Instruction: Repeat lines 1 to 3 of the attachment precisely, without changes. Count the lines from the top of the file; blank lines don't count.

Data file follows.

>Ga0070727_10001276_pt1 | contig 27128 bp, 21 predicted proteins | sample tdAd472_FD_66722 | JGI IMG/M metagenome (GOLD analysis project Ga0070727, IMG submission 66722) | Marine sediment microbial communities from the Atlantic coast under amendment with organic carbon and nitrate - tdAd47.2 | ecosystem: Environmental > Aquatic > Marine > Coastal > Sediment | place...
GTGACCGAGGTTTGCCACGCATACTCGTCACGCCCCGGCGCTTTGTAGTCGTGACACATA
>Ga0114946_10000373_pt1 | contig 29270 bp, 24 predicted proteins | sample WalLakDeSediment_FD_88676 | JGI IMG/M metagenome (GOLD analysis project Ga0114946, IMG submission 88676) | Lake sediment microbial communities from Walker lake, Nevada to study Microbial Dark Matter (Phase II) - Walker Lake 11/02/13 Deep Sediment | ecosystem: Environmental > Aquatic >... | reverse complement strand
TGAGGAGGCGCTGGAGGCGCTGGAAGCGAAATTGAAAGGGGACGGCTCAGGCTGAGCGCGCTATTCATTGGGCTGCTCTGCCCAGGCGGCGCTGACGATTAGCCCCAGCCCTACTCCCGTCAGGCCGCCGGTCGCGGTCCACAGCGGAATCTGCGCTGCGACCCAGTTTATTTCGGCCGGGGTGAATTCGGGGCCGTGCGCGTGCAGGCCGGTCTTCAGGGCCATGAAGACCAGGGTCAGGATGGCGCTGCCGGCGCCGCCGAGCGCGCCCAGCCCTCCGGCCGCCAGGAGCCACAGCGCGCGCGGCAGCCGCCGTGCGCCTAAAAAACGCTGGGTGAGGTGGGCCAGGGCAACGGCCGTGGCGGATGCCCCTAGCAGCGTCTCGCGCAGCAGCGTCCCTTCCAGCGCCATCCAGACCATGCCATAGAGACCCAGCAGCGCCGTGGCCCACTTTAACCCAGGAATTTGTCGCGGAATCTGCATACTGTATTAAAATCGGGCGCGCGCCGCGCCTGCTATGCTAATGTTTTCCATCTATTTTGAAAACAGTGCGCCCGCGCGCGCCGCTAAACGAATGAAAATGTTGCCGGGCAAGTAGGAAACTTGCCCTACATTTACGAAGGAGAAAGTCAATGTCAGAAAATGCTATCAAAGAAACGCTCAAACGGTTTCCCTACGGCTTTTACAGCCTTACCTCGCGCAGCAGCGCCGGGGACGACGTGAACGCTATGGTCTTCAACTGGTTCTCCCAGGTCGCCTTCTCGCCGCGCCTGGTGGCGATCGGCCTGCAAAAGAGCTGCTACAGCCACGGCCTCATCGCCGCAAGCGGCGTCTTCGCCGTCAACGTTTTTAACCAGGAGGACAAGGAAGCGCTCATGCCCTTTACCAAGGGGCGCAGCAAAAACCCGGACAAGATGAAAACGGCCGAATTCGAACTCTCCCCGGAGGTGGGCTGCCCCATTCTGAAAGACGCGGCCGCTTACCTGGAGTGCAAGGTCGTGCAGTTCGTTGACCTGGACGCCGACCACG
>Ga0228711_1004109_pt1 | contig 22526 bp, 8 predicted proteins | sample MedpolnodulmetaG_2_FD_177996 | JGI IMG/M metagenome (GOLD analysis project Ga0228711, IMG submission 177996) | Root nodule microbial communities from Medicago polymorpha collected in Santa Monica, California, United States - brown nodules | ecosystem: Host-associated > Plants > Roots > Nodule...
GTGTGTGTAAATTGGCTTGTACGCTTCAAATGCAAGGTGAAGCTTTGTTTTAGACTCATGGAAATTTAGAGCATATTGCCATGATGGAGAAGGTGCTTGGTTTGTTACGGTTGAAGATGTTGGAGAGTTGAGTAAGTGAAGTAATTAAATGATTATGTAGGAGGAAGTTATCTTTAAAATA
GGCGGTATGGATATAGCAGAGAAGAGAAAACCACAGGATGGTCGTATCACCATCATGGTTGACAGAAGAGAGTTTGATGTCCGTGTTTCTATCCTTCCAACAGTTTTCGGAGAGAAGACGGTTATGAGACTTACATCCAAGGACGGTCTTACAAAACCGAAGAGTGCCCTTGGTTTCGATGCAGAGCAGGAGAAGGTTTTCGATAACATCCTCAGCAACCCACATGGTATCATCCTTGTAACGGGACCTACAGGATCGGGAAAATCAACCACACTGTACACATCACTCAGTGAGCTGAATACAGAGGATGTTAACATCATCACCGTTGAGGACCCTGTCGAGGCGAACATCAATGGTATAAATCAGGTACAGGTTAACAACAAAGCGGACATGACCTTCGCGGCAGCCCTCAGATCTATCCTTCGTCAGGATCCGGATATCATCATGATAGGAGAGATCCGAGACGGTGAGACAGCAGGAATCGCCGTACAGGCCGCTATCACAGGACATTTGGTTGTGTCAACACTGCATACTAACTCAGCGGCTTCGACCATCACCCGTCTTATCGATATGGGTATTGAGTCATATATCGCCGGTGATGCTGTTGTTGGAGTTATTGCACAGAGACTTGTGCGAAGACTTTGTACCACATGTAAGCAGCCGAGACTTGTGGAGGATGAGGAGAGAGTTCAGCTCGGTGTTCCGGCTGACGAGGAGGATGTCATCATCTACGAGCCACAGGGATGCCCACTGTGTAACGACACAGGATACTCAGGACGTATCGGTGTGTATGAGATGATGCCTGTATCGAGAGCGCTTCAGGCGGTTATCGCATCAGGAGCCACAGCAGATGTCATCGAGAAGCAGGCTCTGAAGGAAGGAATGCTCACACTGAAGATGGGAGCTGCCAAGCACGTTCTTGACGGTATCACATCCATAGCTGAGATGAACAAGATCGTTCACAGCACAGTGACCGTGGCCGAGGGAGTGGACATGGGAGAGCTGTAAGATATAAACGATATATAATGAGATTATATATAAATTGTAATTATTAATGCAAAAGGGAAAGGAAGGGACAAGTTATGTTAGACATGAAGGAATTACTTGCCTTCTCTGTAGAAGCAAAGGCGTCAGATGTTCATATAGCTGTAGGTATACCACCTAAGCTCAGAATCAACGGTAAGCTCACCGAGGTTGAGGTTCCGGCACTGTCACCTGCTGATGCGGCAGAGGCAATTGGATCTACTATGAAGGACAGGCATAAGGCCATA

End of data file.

>Ga0070727_10001276_pt1 | contig 27128 bp, 21 predicted proteins | sample tdAd472_FD_66722 | JGI IMG/M metagenome (GOLD analysis project Ga0070727, IMG submission 66722) | Marine sediment microbial communities from the Atlantic coast under amendment with organic carbon and nitrate - tdAd47.2 | ecosystem: Environmental > Aquatic > Marine > Coastal > Sediment | place...
GTGACCGAGGTTTGCCACGCATACTCGTCACGCCCCGGCGCTTTGTAGTCGTGACACATA
>Ga0114946_10000373_pt1 | contig 29270 bp, 24 predicted proteins | sample WalLakDeSediment_FD_88676 | JGI IMG/M metagenome (GOLD analysis project Ga0114946, IMG submission 88676) | Lake sediment microbial communities from Walker lake, Nevada to study Microbial Dark Matter (Phase II) - Walker Lake 11/02/13 Deep Sediment | ecosystem: Environmental > Aquatic >... | reverse complement strand